Earth Day Winning Essay

          I feel the warmth of the rising sun on my oversized T-shirt. My eyes are closed but I can see what I want to see. I see myself standing on the rocks of the staggered cliff, arms in the air, with a slight breeze combing through my messy brown hair. I see the Columbia River with its gentle current at the bottom of a series of large warm rocks that I just happen to be standing on. The water is the brightest, most shocking blue I’ve ever seen. I see the park, our beautiful park. And I see the world, or at least a small portion of it.
         I don’t want what I see in my imagination to fade so I hesitate on opening my eyes, but I’ve been here enough times to know that when I open my eyes, I won’t be disappointed. My warm eyelids open to see what I imagined, but better. The river is the kind of blue that makes you wonder if anything else should even be considered a blue. The large trees on the other side of the water provide just enough shade to attract a few families along the water line. Bikers and joggers zoom behind me on the public trail. This… this is paradise.
        I look down at the my torn up sneakers, and at my blue bike with the chipped paint. There is no other place on earth I would rather be. I mean the smell of a warm day is just exhilarating. The buzz of bike tires whizzing by is more than a sound, it’s a way of life, and as far as I’m concerned, that’s the only life for me.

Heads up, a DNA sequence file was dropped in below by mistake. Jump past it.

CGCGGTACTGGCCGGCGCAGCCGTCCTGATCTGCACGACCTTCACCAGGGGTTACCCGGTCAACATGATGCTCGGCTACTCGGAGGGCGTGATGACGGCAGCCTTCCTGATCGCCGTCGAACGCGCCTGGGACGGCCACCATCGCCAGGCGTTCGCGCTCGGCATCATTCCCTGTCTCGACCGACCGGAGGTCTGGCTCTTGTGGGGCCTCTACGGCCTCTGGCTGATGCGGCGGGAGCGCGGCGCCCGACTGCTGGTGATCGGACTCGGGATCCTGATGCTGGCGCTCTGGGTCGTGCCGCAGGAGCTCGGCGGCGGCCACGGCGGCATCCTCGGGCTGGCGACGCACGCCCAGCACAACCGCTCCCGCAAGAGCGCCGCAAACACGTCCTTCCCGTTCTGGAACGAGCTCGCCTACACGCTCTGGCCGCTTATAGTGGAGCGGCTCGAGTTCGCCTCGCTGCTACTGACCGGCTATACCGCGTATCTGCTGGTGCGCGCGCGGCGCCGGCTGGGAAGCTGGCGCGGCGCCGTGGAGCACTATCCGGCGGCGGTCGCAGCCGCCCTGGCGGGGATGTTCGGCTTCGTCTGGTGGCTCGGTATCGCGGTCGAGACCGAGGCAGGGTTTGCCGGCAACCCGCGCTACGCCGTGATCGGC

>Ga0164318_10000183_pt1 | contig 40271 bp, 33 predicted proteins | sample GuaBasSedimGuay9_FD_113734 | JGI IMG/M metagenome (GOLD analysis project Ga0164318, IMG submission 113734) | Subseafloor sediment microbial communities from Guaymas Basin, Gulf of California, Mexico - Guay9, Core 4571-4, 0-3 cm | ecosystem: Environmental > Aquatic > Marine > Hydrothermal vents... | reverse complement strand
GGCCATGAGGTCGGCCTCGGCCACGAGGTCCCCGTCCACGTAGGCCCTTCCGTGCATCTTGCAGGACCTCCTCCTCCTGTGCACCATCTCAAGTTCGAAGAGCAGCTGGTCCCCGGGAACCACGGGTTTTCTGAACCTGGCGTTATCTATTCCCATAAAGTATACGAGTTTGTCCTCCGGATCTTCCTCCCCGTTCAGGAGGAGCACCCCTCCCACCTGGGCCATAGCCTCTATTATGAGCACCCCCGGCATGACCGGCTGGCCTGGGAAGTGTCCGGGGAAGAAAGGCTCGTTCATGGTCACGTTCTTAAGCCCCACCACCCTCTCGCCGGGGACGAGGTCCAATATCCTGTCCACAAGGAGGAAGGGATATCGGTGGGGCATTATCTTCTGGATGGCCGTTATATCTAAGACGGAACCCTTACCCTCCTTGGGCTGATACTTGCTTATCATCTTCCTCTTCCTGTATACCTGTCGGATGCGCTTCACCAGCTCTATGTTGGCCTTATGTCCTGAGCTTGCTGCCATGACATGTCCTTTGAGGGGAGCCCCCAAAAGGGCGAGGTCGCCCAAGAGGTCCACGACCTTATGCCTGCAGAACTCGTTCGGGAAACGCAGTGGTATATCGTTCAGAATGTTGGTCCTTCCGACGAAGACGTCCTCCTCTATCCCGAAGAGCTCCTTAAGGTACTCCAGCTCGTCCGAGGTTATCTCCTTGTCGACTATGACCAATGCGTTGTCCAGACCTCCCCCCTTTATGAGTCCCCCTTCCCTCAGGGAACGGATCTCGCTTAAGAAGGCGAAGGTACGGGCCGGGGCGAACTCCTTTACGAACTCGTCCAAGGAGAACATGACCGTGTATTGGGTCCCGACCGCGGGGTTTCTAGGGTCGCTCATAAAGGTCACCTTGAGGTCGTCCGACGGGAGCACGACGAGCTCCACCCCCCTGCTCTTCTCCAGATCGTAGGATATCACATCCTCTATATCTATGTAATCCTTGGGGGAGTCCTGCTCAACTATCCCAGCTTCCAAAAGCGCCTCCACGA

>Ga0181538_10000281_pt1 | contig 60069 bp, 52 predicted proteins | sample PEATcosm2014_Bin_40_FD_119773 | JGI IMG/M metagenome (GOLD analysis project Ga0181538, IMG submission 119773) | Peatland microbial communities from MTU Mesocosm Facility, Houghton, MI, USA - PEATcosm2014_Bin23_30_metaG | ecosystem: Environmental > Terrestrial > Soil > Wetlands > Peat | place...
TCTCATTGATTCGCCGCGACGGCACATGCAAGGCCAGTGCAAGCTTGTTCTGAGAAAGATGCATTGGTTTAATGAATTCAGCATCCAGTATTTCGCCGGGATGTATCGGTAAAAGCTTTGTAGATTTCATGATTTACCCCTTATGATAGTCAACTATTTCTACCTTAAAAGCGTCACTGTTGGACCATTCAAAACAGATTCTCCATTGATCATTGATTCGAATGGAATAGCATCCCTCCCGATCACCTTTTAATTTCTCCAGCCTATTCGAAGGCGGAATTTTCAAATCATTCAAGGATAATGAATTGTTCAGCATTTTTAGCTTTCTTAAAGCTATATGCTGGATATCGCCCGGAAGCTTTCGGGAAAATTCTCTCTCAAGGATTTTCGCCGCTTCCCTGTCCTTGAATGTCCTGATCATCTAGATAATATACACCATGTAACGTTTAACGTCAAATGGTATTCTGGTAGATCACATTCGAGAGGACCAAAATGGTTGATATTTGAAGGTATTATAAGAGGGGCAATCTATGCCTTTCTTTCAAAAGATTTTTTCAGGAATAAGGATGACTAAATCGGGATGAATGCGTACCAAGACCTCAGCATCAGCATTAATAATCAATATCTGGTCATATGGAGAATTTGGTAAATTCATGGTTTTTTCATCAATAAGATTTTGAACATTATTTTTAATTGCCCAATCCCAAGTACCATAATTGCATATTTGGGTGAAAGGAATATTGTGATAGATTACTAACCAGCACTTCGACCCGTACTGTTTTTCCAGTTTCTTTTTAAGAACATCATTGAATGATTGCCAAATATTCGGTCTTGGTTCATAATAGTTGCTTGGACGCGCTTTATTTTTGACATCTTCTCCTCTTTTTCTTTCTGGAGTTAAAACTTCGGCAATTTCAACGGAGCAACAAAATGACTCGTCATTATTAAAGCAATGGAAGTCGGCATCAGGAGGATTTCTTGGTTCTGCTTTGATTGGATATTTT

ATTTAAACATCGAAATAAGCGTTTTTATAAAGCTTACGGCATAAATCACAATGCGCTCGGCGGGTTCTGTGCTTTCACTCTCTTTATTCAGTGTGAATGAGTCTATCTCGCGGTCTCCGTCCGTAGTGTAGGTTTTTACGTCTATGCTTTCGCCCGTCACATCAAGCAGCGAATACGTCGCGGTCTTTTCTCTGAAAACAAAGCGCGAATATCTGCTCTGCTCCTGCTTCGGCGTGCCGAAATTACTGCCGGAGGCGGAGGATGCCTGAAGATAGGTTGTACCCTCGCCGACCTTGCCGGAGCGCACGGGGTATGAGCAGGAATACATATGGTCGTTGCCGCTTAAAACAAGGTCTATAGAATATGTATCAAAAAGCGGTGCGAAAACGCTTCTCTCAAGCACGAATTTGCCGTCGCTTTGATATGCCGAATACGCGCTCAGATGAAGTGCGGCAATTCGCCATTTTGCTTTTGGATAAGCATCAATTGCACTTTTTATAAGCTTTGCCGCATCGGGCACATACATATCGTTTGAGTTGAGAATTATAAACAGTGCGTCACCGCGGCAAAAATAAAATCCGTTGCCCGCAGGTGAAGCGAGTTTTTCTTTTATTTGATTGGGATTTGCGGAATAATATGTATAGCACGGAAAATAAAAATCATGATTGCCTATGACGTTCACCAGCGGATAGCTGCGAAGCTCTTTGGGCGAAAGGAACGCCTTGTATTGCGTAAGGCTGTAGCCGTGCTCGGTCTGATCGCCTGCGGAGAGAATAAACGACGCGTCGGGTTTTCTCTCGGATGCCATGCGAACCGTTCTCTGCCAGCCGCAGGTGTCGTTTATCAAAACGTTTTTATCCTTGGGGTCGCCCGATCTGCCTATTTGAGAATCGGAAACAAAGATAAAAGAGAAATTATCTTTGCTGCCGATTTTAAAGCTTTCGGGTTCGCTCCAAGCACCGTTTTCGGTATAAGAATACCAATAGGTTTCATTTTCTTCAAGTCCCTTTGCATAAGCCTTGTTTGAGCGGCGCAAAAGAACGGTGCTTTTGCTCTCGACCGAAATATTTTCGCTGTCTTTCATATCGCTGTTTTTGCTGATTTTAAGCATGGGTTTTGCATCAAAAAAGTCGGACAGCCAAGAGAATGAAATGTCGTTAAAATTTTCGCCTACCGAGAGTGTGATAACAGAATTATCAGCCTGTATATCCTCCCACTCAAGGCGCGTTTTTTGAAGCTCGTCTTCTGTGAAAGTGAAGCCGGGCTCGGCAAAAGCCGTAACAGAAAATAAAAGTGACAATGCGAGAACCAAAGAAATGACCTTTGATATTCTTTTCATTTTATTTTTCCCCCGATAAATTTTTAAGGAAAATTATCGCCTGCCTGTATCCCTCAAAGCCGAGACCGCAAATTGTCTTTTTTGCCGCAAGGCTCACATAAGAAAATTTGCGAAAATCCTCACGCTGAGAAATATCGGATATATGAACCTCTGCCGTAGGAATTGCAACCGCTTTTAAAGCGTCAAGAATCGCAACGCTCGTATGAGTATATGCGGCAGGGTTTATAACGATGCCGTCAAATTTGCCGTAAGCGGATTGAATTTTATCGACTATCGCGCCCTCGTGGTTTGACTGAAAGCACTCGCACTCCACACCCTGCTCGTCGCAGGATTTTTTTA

This park, our park, in the small town of Wenatchee is my favorite place on earth. That’s why I need it to stay here. That’s why I want other people to see exactly what they imagined when they open their eyes. I want that water to stay that blue, and I want the smell of a hot day to fill the lungs of others the way it fills me with hope. I want the feeling of sun on your back to become not only the feeling of warmth, but a mindset. And that’s why I want to help in anyway I can with keeping our park beautiful, by picking up trash, encouraging others not to litter, and staying confident that we can change our world, no I said that wrong, and we will change our world for the better. So let’s work together to keep our parks beautiful, and better yet lets keep our world beautiful.